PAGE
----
An exhilarating tragicomedy about the war of the sexes and what makes women tick by the internationally bestselling author Siri Hustvedt.
After Mia Fredricksen's husband of thirty years asks for a pause - so he can indulge his infatuation with a young French colleague - she cracks up (briefly), rages (deeply), then decamps to her prairie childhood home.
There, gradually, she is drawn into the lives of those around her: her mother's circle of feisty widows; the young woman next door; and the diabolical teenage girls in her poetry class. By the end of the summer without men, Mia knows what's worth fighting for - and on whose terms.
Provocative, mordant, and fiercely intelligent, this is a gloriously vivacious tragi-comedy about women and girls, love and marriage, and the age-old war between the sexes.
Hustvedt's intensely visual writing spans the generations. She can conjure up a child's realm of imaginary friends as evocatively as the brave face adopted by the elderly living in "a world of continual loss". The story of one woman regaining her own identity, it's by turns funny, moving and erudite, playfully reminding us of a contemporary Jane Austen. - Claire Colvin, Daily Mail
It's a warm, affecting tale about love, loss and finding consolation in female friendship. Hustvedt captures both the absurdity and the tragedy of life - Sebastian Shakespeare, Tatler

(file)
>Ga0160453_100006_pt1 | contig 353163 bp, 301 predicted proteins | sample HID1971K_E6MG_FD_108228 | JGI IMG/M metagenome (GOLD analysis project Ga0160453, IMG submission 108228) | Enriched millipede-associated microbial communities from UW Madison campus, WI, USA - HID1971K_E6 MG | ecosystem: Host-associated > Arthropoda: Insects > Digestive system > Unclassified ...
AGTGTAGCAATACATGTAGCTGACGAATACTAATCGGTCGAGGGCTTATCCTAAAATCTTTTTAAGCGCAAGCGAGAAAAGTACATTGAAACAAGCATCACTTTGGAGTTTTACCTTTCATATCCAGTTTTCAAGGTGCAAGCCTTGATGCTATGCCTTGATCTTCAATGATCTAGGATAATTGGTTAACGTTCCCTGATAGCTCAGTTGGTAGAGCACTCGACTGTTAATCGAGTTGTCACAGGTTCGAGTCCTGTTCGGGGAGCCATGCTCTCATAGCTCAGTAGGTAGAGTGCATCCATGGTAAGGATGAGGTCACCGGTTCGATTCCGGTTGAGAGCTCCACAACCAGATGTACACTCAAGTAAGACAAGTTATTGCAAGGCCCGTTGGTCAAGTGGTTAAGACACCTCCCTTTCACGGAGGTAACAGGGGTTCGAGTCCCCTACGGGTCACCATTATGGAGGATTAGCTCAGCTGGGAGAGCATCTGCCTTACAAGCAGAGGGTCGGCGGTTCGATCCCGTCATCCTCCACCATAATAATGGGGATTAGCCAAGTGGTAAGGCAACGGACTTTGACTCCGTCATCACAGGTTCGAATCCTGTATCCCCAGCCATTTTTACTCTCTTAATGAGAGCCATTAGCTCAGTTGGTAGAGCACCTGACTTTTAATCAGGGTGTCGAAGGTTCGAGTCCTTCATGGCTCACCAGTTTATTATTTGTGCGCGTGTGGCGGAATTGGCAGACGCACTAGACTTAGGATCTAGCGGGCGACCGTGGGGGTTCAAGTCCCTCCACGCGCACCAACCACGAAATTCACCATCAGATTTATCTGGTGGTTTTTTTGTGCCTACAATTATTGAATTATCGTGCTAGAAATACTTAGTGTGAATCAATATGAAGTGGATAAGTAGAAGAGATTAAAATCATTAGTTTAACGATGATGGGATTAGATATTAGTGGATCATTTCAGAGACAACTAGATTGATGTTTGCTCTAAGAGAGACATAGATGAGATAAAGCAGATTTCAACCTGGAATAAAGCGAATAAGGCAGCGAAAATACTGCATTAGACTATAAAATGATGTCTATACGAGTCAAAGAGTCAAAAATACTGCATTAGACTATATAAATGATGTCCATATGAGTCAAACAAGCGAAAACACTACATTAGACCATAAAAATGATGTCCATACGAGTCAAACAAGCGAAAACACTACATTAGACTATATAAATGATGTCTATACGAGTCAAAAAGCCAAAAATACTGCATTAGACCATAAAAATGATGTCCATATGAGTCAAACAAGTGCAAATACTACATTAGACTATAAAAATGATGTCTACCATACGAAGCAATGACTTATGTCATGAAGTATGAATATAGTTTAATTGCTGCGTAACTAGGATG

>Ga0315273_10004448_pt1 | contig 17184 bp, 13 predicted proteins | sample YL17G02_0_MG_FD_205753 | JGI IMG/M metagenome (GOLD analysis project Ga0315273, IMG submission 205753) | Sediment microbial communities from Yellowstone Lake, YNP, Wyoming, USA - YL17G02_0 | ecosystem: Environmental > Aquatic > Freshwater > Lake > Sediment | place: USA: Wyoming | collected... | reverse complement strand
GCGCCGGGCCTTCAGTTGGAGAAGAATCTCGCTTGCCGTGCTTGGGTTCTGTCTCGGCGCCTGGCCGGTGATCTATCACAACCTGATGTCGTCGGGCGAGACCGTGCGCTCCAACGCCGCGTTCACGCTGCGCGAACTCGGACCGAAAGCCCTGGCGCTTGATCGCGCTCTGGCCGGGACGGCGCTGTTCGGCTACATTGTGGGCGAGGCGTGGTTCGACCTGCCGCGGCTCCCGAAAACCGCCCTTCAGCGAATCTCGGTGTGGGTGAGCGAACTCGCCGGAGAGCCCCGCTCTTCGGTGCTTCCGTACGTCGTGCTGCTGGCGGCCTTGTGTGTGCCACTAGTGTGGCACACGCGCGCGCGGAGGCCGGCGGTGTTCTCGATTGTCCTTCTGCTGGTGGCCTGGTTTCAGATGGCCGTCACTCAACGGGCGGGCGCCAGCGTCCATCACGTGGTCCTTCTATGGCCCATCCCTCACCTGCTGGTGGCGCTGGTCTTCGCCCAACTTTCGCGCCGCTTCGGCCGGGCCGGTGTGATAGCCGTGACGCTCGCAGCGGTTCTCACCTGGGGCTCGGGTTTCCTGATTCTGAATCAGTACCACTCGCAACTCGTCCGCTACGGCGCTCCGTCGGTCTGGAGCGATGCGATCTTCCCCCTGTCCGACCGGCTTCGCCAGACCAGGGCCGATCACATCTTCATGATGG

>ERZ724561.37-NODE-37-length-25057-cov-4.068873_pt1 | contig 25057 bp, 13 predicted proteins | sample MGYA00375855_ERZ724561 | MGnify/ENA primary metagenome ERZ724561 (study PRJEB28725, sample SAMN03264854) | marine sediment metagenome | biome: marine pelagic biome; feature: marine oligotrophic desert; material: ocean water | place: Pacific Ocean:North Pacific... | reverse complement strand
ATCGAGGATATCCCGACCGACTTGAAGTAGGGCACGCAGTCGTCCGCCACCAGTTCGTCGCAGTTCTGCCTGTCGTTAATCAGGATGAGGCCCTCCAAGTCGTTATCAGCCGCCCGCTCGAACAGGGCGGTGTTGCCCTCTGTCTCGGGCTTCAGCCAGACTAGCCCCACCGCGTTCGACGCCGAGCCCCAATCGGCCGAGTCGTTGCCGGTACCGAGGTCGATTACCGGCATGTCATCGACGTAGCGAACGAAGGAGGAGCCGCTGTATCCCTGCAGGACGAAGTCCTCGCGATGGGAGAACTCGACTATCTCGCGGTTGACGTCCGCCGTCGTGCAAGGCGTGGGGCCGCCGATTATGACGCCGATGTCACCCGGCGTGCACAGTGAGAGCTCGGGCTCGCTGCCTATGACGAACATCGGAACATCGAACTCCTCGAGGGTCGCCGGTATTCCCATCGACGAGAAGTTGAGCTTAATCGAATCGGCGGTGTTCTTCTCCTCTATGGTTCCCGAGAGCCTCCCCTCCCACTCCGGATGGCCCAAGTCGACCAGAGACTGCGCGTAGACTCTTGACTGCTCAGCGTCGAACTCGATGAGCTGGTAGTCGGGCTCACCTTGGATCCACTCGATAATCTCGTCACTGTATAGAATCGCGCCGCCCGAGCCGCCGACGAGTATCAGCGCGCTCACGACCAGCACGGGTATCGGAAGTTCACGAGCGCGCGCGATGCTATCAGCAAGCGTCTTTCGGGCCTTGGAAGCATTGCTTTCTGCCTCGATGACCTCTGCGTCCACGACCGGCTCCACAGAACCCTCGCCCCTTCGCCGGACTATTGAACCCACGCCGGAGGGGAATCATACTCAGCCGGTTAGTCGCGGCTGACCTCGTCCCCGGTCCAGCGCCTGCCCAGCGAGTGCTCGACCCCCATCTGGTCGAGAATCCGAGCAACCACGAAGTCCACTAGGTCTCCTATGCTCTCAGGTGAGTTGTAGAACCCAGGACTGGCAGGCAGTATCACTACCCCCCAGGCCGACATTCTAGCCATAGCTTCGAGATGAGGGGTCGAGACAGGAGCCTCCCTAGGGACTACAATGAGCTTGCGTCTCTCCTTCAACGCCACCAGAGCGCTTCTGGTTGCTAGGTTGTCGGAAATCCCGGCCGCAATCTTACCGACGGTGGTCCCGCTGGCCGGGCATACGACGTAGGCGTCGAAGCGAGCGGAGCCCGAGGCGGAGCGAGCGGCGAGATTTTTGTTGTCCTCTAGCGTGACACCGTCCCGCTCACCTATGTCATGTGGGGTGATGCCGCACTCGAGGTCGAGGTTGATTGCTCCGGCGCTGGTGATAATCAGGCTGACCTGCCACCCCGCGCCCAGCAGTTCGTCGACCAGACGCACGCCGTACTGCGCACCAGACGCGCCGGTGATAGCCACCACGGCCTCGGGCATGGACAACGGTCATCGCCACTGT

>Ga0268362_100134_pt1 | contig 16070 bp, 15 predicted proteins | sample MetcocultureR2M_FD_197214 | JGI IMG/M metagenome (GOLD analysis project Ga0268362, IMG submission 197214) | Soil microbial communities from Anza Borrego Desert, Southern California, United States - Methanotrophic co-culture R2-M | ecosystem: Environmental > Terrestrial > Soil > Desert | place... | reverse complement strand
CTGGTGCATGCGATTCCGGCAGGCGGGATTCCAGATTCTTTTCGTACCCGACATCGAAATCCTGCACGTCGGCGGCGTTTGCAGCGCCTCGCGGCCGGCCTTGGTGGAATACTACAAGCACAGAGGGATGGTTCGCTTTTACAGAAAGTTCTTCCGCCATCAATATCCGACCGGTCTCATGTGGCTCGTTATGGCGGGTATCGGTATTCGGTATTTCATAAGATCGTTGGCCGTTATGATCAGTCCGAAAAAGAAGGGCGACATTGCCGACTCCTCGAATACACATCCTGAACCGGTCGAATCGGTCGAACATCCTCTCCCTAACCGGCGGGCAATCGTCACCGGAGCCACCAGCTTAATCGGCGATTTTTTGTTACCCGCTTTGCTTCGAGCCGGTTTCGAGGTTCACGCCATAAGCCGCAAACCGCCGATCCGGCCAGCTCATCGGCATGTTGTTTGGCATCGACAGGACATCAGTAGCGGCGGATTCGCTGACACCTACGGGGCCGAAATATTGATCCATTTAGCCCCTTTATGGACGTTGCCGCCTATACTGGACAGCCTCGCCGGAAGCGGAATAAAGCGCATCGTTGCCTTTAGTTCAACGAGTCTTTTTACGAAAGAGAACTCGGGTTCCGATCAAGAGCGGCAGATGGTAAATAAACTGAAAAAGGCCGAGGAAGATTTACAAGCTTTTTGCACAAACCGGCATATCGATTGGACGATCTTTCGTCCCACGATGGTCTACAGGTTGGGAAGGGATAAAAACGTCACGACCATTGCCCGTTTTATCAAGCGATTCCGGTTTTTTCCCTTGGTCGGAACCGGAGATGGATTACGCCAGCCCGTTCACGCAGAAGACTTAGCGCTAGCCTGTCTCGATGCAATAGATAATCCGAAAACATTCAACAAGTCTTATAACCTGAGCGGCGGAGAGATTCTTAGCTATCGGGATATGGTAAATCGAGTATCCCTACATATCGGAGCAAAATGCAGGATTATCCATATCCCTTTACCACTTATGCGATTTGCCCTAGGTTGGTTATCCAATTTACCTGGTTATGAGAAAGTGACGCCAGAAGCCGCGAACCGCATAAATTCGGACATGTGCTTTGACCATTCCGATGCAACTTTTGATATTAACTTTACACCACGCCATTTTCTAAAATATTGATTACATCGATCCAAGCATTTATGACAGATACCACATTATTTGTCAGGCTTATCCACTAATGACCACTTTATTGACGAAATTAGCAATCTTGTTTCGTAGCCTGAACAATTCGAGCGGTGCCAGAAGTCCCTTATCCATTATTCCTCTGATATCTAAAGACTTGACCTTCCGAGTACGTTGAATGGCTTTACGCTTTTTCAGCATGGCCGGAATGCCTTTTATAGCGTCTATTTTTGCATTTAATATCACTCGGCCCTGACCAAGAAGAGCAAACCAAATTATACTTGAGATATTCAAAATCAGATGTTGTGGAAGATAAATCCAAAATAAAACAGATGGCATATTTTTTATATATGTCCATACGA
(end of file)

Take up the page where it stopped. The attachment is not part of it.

[Mia] is alarmingly funny and her narrative toys with the immediacy of the epistolary novel . . . Events are coupled with commentary, commentary leads into event and temporal sequence is delightfully confused. Such digressive freed
Siri Hustvedt is a novelist of great intelligence. She knows the ways of the world and of the heart . . . THE SUMMER WITHOUT MEN is a new departure. Despite its painful subject matter - marital rupture, encroaching death, the tormenting antics of malice-ridden girls - the novel is a mordant comedy. - Lisa Appignanesi, The Observer
a rich and intelligent meditation on female identity, written in beguiling lyrical prose . . . heady and intoxicating - Lucy Scholes, Sunday Times
Hustvedt is a writer of luminous perception - Jane Shilling, Telegraph
Siri Hustvedt's first novel, The Blindfold, was published by Sceptre in 1993. Since then she has published The Enchantment of Lily Dahl, What I Loved, The Sorrows of an American, The Summer Without Men and The Blazing World, which was longlisted for the Man Booker Prize in 2014 and won the Los Angeles Times Book Prize for Fiction. She is also the author of the poetry collection Reading To You, and four collections of essays -Yonder, Mysteries of the Rectangle: Essays on Painting, A Plea for Eros and Living, Thinking, Looking, as well as the memoir The Shaking Woman or A History of My Nerves.
Born in Minnesota, Siri Hustvedt now lives in Brooklyn, New York. She has a PhD in English from Columbia University and in 2012 was awarded the International Gabarron Prize for Thought and Humanities.
She delivered the Schelling Lecture in Aesthetics in Munich in 2010, the Freud Lecture in Vienna in 2011 and the opening keynote at the conference to mark Kierkegaard's 200th anniversary in Copenhagen in 2013, while her latest honorary doctorate is from the University of Gutenburg in Germany. She is also Lecturer in Psychiatry at Weill Cornell Medical College and has written on art for the New York Times, the Daily Telegraph and several exhibition catalogues.